- Museum number
- Object: Smuggling corn from Egypt!!!
Pitt and Dundas stand together on the sea-shore with their backs to the sea, addressing John Bull. Pitt holds behind his back long strings attached to ships in full sail, which are also impelled towards him by a blast from the head of (?) Bonaparte [This seems curiously to anticipate Napoleon's permission of the export of corn to England during the dearth of 1810 (believing that England would be ruined by the export of bullion).] in the clouds. Bull, a countryman in a smock and broad hat, clutching a heavy staff in both hands, says with a dismayed expression: "I Zomehow think my Masters if we were to ax for a Little Corn they would Let us have it." Dundas answers: "Why Johnny you might as well Expect to find Corn on the Summit of the Mountains of Scotland." Pitt says: "They have Corn how Do you think they Should Come by it! - they have not had a Good harvest these Eight Years - Corn indeed - why all the People are at this moment Starving because you have Plenty of Every thing you Fancy every Body must have the Same." 18 March 1800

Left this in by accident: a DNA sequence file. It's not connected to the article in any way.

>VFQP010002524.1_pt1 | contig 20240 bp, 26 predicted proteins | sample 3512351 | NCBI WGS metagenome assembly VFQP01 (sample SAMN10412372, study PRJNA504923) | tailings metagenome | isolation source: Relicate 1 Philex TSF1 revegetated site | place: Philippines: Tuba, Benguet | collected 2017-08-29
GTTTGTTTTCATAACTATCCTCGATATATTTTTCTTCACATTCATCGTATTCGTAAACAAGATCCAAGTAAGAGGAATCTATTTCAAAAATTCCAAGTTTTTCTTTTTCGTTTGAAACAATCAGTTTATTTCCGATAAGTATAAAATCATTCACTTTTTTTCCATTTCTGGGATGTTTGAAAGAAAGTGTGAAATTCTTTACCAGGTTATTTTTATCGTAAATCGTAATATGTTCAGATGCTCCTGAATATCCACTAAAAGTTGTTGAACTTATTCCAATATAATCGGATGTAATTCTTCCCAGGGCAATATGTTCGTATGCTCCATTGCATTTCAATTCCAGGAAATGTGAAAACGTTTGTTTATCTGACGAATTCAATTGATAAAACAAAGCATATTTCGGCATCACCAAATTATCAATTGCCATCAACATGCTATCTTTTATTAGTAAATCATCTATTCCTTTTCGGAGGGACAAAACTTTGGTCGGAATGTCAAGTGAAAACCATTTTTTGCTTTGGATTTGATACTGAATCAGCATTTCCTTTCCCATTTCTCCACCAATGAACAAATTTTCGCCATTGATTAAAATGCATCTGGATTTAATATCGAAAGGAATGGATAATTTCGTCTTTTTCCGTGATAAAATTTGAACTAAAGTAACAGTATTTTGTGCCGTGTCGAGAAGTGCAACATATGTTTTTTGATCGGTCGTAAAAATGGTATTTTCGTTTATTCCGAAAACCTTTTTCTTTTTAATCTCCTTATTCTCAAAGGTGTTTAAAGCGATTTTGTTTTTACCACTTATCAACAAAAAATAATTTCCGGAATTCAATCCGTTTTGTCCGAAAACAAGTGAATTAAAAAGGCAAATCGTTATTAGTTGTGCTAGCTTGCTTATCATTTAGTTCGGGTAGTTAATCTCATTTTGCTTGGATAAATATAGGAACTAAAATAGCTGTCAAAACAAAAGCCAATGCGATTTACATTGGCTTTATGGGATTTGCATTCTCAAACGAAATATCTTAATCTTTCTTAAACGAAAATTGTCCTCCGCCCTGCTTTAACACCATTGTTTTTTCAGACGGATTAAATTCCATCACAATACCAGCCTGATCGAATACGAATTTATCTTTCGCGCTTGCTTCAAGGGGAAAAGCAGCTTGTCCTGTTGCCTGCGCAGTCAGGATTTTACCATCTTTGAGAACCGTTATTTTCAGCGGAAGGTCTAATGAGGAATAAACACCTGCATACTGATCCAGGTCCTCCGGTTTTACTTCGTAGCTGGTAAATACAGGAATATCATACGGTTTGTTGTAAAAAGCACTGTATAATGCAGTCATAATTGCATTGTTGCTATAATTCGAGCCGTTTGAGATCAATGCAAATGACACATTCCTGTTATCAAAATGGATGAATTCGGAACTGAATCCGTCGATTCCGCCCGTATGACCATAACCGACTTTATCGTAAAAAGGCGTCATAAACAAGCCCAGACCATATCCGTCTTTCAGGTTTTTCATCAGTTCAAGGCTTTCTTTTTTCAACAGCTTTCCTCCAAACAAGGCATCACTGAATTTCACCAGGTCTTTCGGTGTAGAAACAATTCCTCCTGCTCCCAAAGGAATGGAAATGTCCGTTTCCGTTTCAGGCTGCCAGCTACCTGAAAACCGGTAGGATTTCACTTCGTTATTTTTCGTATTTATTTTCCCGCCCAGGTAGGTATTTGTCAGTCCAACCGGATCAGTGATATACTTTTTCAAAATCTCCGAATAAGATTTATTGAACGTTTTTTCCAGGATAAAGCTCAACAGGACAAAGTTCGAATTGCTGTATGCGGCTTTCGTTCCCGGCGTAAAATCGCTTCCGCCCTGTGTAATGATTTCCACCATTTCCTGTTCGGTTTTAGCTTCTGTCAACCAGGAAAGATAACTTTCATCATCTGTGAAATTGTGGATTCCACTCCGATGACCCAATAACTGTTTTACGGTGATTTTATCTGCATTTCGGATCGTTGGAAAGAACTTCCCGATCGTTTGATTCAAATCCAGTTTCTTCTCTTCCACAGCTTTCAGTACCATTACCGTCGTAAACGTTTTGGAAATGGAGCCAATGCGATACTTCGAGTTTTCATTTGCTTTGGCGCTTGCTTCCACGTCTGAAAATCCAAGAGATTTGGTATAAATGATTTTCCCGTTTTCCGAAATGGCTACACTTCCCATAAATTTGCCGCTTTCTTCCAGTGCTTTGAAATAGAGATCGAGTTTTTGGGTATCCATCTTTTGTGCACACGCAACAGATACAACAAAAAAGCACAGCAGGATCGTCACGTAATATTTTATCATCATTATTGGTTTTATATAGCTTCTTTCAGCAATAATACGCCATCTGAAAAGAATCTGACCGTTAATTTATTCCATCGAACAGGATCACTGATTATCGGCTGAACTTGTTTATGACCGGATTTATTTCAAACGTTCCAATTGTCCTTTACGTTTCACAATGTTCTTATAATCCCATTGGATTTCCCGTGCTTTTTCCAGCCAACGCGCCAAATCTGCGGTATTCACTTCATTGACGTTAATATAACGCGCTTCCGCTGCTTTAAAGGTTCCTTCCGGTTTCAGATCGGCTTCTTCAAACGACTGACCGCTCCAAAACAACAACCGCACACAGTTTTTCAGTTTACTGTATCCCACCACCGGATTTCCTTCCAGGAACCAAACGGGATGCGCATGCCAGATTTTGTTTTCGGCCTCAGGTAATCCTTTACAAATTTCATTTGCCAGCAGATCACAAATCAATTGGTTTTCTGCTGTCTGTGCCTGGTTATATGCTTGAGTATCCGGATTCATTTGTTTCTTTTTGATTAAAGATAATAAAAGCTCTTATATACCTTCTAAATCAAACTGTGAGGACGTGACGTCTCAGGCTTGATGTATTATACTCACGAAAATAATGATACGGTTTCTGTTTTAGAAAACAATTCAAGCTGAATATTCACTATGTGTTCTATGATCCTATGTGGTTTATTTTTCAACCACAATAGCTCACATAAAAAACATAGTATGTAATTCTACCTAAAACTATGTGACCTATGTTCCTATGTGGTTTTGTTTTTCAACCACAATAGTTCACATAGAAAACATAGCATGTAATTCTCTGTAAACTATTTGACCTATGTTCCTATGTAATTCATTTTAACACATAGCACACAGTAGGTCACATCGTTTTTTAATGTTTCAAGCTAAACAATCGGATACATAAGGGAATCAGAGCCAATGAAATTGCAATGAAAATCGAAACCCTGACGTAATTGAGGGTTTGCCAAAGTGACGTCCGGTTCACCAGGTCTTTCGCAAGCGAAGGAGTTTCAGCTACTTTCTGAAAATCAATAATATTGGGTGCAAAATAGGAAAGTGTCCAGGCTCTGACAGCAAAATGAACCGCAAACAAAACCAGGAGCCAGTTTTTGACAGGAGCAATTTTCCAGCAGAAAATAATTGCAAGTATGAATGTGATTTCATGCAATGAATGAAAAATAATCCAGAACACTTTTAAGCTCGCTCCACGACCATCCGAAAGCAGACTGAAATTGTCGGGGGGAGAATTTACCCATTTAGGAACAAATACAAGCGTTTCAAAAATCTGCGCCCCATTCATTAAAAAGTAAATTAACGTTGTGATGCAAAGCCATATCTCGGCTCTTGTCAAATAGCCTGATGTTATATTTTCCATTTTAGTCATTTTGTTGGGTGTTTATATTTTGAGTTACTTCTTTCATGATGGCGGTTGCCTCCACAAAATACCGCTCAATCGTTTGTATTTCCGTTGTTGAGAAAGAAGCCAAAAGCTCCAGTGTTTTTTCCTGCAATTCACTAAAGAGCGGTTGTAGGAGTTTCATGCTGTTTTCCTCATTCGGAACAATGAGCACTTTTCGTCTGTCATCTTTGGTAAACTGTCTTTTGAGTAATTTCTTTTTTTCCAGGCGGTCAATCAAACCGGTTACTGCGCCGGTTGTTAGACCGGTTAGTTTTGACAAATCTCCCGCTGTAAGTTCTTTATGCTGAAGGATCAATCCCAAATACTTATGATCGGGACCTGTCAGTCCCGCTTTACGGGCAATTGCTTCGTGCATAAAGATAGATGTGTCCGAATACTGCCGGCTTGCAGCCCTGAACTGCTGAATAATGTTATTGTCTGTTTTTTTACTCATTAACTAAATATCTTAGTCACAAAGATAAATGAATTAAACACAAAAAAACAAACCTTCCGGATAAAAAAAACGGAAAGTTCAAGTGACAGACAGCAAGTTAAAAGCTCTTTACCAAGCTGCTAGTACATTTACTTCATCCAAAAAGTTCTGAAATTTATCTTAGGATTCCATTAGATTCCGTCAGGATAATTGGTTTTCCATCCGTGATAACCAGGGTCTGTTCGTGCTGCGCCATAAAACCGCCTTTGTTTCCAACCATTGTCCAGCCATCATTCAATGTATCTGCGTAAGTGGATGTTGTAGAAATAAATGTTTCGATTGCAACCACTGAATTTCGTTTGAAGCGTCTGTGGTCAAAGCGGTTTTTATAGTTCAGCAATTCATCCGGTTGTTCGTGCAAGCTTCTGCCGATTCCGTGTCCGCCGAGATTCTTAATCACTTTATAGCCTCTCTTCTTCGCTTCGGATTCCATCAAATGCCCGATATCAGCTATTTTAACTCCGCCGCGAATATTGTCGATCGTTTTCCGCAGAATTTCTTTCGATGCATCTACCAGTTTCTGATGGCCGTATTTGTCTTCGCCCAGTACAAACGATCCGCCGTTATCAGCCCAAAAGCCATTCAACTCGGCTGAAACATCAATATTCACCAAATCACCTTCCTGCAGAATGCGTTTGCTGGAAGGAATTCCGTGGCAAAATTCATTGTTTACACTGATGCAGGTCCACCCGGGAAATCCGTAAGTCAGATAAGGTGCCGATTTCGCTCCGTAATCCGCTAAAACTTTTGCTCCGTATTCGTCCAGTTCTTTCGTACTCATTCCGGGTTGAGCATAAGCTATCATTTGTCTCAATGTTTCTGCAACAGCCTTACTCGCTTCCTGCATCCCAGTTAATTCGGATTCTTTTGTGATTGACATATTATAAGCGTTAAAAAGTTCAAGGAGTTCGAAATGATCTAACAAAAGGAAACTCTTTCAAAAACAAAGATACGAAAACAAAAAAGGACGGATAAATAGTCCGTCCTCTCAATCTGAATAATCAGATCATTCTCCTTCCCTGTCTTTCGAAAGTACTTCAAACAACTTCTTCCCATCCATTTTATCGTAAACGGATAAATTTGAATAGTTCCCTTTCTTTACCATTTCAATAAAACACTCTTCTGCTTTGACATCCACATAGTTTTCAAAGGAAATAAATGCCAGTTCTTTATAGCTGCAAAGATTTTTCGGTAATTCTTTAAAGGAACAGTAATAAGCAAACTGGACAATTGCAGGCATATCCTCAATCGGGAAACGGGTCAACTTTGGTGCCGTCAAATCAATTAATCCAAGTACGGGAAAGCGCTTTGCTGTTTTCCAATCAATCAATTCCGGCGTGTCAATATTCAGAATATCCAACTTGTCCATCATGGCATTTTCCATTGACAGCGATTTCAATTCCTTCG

- Production date
Height: 219 millimetres
Width: 408 millimetres
- Curator's comments
- The print was tentatively attributed to Cawse by Dorothy George, but Andrew Norton considers it unequivocally in his manner.
(Description and comment from M.Dorothy George, 'Catalogue of Political and Personal Satires in the British Museum', VII, 1942)
A satire on the serious shortage of corn due to a bad harvest. On 6 March the Committee of the Commons on the scarcity recommended a bounty to encourage the importation from the Mediterranean and America (where prices were low compared with those in Great Britain). 'Parl. Hist.' xxxiv. 1544-5. See BMSat 9545, &c.
- Not on display
- Acquisition date
- Prints and Drawings
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